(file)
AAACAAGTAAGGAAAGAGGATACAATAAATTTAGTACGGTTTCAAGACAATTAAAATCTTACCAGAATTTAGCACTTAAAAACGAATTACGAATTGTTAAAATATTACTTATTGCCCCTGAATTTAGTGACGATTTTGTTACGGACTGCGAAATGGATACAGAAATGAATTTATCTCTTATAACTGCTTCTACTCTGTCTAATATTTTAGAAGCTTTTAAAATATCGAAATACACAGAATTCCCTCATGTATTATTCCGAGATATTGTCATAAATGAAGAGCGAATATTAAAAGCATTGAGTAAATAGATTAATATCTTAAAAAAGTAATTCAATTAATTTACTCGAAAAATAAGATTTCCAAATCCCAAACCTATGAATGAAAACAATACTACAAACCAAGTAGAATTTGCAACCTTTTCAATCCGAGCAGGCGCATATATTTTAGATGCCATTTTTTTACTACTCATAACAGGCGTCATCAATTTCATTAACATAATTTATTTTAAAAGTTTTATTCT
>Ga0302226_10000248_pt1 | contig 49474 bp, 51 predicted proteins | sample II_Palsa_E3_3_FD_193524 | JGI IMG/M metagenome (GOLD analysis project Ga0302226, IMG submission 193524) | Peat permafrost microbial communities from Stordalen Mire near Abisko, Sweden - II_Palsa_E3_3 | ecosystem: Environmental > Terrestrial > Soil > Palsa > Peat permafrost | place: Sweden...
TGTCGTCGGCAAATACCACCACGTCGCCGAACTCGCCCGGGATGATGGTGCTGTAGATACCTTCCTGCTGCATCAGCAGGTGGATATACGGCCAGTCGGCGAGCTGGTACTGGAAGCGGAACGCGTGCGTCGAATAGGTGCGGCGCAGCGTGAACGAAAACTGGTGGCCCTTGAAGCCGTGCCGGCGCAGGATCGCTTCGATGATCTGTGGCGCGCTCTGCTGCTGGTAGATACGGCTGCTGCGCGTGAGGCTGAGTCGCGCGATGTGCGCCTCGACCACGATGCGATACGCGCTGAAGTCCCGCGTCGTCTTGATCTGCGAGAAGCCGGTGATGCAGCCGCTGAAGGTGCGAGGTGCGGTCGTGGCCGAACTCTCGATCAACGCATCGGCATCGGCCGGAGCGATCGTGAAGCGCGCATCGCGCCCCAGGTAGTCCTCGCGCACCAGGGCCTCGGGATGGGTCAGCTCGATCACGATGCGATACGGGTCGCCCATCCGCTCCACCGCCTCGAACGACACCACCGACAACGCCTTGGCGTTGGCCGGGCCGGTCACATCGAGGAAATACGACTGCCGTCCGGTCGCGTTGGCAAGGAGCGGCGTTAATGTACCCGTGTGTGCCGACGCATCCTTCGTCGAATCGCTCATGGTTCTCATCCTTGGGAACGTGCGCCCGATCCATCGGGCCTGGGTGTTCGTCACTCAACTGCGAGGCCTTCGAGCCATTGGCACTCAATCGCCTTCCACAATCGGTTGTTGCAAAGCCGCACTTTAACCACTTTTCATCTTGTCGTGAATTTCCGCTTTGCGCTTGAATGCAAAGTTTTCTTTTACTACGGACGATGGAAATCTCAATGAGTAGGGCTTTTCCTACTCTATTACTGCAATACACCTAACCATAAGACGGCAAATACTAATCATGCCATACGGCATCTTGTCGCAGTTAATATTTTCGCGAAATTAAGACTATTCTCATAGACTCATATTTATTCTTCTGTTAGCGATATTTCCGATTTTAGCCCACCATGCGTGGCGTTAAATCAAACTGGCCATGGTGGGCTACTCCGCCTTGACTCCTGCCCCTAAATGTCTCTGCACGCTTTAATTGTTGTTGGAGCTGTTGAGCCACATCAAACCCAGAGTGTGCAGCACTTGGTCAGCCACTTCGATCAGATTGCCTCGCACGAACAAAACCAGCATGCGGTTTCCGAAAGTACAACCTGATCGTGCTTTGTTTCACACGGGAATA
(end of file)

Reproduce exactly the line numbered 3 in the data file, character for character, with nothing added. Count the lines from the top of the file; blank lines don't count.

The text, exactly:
TGTCGTCGGCAAATACCACCACGTCGCCGAACTCGCCCGGGATGATGGTGCTGTAGATACCTTCCTGCTGCATCAGCAGGTGGATATACGGCCAGTCGGCGAGCTGGTACTGGAAGCGGAACGCGTGCGTCGAATAGGTGCGGCGCAGCGTGAACGAAAACTGGTGGCCCTTGAAGCCGTGCCGGCGCAGGATCGCTTCGATGATCTGTGGCGCGCTCTGCTGCTGGTAGATACGGCTGCTGCGCGTGAGGCTGAGTCGCGCGATGTGCGCCTCGACCACGATGCGATACGCGCTGAAGTCCCGCGTCGTCTTGATCTGCGAGAAGCCGGTGATGCAGCCGCTGAAGGTGCGAGGTGCGGTCGTGGCCGAACTCTCGATCAACGCATCGGCATCGGCCGGAGCGATCGTGAAGCGCGCATCGCGCCCCAGGTAGTCCTCGCGCACCAGGGCCTCGGGATGGGTCAGCTCGATCACGATGCGATACGGGTCGCCCATCCGCTCCACCGCCTCGAACGACACCACCGACAACGCCTTGGCGTTGGCCGGGCCGGTCACATCGAGGAAATACGACTGCCGTCCGGTCGCGTTGGCAAGGAGCGGCGTTAATGTACCCGTGTGTGCCGACGCATCCTTCGTCGAATCGCTCATGGTTCTCATCCTTGGGAACGTGCGCCCGATCCATCGGGCCTGGGTGTTCGTCACTCAACTGCGAGGCCTTCGAGCCATTGGCACTCAATCGCCTTCCACAATCGGTTGTTGCAAAGCCGCACTTTAACCACTTTTCATCTTGTCGTGAATTTCCGCTTTGCGCTTGAATGCAAAGTTTTCTTTTACTACGGACGATGGAAATCTCAATGAGTAGGGCTTTTCCTACTCTATTACTGCAATACACCTAACCATAAGACGGCAAATACTAATCATGCCATACGGCATCTTGTCGCAGTTAATATTTTCGCGAAATTAAGACTATTCTCATAGACTCATATTTATTCTTCTGTTAGCGATATTTCCGATTTTAGCCCACCATGCGTGGCGTTAAATCAAACTGGCCATGGTGGGCTACTCCGCCTTGACTCCTGCCCCTAAATGTCTCTGCACGCTTTAATTGTTGTTGGAGCTGTTGAGCCACATCAAACCCAGAGTGTGCAGCACTTGGTCAGCCACTTCGATCAGATTGCCTCGCACGAACAAAACCAGCATGCGGTTTCCGAAAGTACAACCTGATCGTGCTTTGTTTCACACGGGAATA